And, as Flansburg adds, "That's probably an inappropriate place for them to come an expensive place."

A 'pretend Christian community'

Marcella Ruch enters a quiet, dimly lit room outfitted with soft chairs and a loveseat, and explains that here, the prayer mission of Mission Medical Clinic is carried out.

A volunteer dressed in dark slacks and a tie is settling down with a regular patient, Bob, who has chronic heart problems and frequently drops in for a prayer. When their session has ended, he will be given a tape recording of the prayer to take with him.

"The prayer ministry is offered to all patients, but never forced," explains Ruch. Prayer rooms are operated by trained volunteers who must undergo 12 hours of training before they are able to spend time with patients.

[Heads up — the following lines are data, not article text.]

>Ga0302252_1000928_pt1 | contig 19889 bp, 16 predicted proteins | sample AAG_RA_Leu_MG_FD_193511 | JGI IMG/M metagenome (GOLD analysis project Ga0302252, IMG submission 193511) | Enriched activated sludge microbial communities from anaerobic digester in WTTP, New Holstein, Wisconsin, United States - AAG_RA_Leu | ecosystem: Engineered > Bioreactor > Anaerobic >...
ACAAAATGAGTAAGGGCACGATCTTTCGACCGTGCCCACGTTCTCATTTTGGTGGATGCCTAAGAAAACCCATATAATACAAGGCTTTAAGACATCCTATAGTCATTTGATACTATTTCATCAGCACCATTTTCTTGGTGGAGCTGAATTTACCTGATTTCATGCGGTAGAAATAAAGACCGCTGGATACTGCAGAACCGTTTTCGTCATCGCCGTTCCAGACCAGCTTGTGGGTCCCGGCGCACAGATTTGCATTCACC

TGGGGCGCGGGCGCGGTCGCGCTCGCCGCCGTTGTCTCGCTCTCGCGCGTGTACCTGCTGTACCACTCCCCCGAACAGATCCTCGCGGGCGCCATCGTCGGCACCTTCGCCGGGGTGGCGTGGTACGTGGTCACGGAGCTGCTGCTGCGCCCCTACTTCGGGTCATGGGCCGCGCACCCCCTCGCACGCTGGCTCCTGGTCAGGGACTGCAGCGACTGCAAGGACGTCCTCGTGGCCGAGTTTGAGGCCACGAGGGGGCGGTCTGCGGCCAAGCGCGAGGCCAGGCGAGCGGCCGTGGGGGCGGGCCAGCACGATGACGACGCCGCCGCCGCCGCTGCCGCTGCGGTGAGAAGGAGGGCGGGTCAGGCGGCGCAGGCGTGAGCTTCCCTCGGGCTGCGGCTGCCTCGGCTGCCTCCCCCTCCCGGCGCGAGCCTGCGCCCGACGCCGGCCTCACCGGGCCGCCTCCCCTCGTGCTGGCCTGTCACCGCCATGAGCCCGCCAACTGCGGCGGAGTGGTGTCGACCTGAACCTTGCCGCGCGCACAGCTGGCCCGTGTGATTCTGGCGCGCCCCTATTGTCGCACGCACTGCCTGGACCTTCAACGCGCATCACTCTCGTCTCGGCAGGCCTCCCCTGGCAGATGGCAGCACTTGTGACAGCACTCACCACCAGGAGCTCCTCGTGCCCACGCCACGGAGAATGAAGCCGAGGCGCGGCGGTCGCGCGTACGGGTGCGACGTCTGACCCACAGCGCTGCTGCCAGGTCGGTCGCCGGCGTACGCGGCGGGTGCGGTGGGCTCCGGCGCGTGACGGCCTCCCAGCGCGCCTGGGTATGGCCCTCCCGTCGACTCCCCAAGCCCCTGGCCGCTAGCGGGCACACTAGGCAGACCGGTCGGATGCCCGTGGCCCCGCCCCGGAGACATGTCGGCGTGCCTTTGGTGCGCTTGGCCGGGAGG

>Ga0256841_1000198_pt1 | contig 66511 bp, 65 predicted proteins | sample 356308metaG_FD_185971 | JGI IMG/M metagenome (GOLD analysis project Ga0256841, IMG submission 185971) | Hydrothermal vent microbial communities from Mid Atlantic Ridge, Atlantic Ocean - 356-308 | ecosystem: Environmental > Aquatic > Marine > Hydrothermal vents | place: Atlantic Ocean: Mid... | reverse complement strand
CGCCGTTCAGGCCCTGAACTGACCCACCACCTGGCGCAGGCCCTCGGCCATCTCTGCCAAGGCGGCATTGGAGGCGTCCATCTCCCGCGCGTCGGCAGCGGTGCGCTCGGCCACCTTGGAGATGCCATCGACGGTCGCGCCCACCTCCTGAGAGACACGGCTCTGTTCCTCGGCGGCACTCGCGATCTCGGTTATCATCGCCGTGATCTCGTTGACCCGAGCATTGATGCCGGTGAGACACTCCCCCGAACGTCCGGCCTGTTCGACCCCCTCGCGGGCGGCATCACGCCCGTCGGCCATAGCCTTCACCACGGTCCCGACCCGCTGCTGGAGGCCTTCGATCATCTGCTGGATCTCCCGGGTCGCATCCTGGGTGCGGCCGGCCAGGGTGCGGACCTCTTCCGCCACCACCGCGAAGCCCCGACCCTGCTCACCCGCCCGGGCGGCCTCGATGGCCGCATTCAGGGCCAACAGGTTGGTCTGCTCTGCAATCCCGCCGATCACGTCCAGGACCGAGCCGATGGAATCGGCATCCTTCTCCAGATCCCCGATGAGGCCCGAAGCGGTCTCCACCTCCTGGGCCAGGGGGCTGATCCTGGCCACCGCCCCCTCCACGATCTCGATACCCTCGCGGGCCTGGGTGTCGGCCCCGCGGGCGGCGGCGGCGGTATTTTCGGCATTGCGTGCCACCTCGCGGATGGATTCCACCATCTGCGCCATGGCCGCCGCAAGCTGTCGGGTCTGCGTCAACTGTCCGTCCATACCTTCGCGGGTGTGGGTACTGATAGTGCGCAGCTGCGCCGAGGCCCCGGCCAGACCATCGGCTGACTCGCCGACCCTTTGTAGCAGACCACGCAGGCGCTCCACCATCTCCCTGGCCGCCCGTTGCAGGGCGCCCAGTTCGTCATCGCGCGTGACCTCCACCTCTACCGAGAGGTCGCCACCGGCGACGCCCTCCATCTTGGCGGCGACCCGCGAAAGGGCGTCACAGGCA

The training encourages volunteers to be tolerant, to withhold judgment of people, to drop all denominational language, to be loving and accepting, to dress appropriately and to respect the various religious experiences of clients who ask for prayer.

A former school principal with a doctorate in education administration, Ruch began this type of work through what she calls "healing prayer."

click to enlarge Physician assistant Fred Hatch and nurse Claire Donovan - help the clinic hum along on a busy Thursday night. - BRUCE ELLIOTT
  • Bruce Elliott
  • Physician assistant Fred Hatch and nurse Claire Donovan help the clinic hum along on a busy Thursday night.

"When I retired, I started doing mission work," she says. "I went to Russia with a Methodist minister, and one day, I was praying for a kid with leukemia. I couldn't understand the language, but I could feel the spirit of healing through my hands, a great heat. From that moment on, the holy spirit has never left my hands."